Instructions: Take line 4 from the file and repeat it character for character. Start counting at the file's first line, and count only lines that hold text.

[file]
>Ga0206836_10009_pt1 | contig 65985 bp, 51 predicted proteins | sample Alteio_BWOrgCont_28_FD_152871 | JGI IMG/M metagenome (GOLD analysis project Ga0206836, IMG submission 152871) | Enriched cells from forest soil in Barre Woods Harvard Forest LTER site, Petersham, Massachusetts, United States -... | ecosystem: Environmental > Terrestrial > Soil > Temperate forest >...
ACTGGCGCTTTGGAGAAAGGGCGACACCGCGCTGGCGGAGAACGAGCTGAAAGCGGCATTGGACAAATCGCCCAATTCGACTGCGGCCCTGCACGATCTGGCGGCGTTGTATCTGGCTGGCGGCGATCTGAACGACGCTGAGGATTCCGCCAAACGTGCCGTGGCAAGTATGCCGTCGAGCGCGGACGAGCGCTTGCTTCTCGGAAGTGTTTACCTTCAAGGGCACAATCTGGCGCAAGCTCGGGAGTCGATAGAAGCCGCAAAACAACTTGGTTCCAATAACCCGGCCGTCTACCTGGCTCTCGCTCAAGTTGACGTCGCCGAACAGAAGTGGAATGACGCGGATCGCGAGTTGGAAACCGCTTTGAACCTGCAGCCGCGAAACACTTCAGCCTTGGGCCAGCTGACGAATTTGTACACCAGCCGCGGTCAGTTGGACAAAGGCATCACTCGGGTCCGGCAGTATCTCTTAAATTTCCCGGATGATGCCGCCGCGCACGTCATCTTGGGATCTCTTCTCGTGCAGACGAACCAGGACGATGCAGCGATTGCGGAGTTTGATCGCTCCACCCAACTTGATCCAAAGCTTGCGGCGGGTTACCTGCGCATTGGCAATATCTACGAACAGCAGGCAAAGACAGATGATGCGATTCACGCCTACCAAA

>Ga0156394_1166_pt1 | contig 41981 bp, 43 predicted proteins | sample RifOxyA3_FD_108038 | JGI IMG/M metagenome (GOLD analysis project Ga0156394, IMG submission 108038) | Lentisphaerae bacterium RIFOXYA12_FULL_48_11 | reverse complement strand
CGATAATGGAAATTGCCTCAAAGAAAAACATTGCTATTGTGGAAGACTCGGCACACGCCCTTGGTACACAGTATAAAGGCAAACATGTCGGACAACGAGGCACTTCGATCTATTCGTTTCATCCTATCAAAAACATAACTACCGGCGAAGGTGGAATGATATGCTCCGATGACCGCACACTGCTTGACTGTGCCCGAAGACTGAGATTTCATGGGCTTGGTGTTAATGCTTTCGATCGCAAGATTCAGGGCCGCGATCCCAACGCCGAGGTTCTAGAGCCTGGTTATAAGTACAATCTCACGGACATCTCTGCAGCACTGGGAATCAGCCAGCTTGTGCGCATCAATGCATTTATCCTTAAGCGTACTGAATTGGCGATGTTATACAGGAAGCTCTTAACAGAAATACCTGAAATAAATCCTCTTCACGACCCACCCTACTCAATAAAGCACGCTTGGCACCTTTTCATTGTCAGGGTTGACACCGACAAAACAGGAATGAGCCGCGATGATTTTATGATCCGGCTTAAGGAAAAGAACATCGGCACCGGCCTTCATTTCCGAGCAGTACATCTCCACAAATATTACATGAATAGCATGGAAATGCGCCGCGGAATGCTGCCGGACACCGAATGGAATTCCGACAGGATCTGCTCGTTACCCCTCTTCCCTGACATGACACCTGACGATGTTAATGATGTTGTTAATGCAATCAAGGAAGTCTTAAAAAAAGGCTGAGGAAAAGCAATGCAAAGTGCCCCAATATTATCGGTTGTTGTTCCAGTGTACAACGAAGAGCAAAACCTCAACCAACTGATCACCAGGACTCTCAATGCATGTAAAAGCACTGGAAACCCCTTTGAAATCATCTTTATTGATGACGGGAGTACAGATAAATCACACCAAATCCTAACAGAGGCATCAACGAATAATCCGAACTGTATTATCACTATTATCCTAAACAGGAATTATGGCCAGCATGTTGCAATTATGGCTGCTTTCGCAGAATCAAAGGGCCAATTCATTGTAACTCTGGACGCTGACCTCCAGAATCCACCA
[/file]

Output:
CGATAATGGAAATTGCCTCAAAGAAAAACATTGCTATTGTGGAAGACTCGGCACACGCCCTTGGTACACAGTATAAAGGCAAACATGTCGGACAACGAGGCACTTCGATCTATTCGTTTCATCCTATCAAAAACATAACTACCGGCGAAGGTGGAATGATATGCTCCGATGACCGCACACTGCTTGACTGTGCCCGAAGACTGAGATTTCATGGGCTTGGTGTTAATGCTTTCGATCGCAAGATTCAGGGCCGCGATCCCAACGCCGAGGTTCTAGAGCCTGGTTATAAGTACAATCTCACGGACATCTCTGCAGCACTGGGAATCAGCCAGCTTGTGCGCATCAATGCATTTATCCTTAAGCGTACTGAATTGGCGATGTTATACAGGAAGCTCTTAACAGAAATACCTGAAATAAATCCTCTTCACGACCCACCCTACTCAATAAAGCACGCTTGGCACCTTTTCATTGTCAGGGTTGACACCGACAAAACAGGAATGAGCCGCGATGATTTTATGATCCGGCTTAAGGAAAAGAACATCGGCACCGGCCTTCATTTCCGAGCAGTACATCTCCACAAATATTACATGAATAGCATGGAAATGCGCCGCGGAATGCTGCCGGACACCGAATGGAATTCCGACAGGATCTGCTCGTTACCCCTCTTCCCTGACATGACACCTGACGATGTTAATGATGTTGTTAATGCAATCAAGGAAGTCTTAAAAAAAGGCTGAGGAAAAGCAATGCAAAGTGCCCCAATATTATCGGTTGTTGTTCCAGTGTACAACGAAGAGCAAAACCTCAACCAACTGATCACCAGGACTCTCAATGCATGTAAAAGCACTGGAAACCCCTTTGAAATCATCTTTATTGATGACGGGAGTACAGATAAATCACACCAAATCCTAACAGAGGCATCAACGAATAATCCGAACTGTATTATCACTATTATCCTAAACAGGAATTATGGCCAGCATGTTGCAATTATGGCTGCTTTCGCAGAATCAAAGGGCCAATTCATTGTAACTCTGGACGCTGACCTCCAGAATCCACCA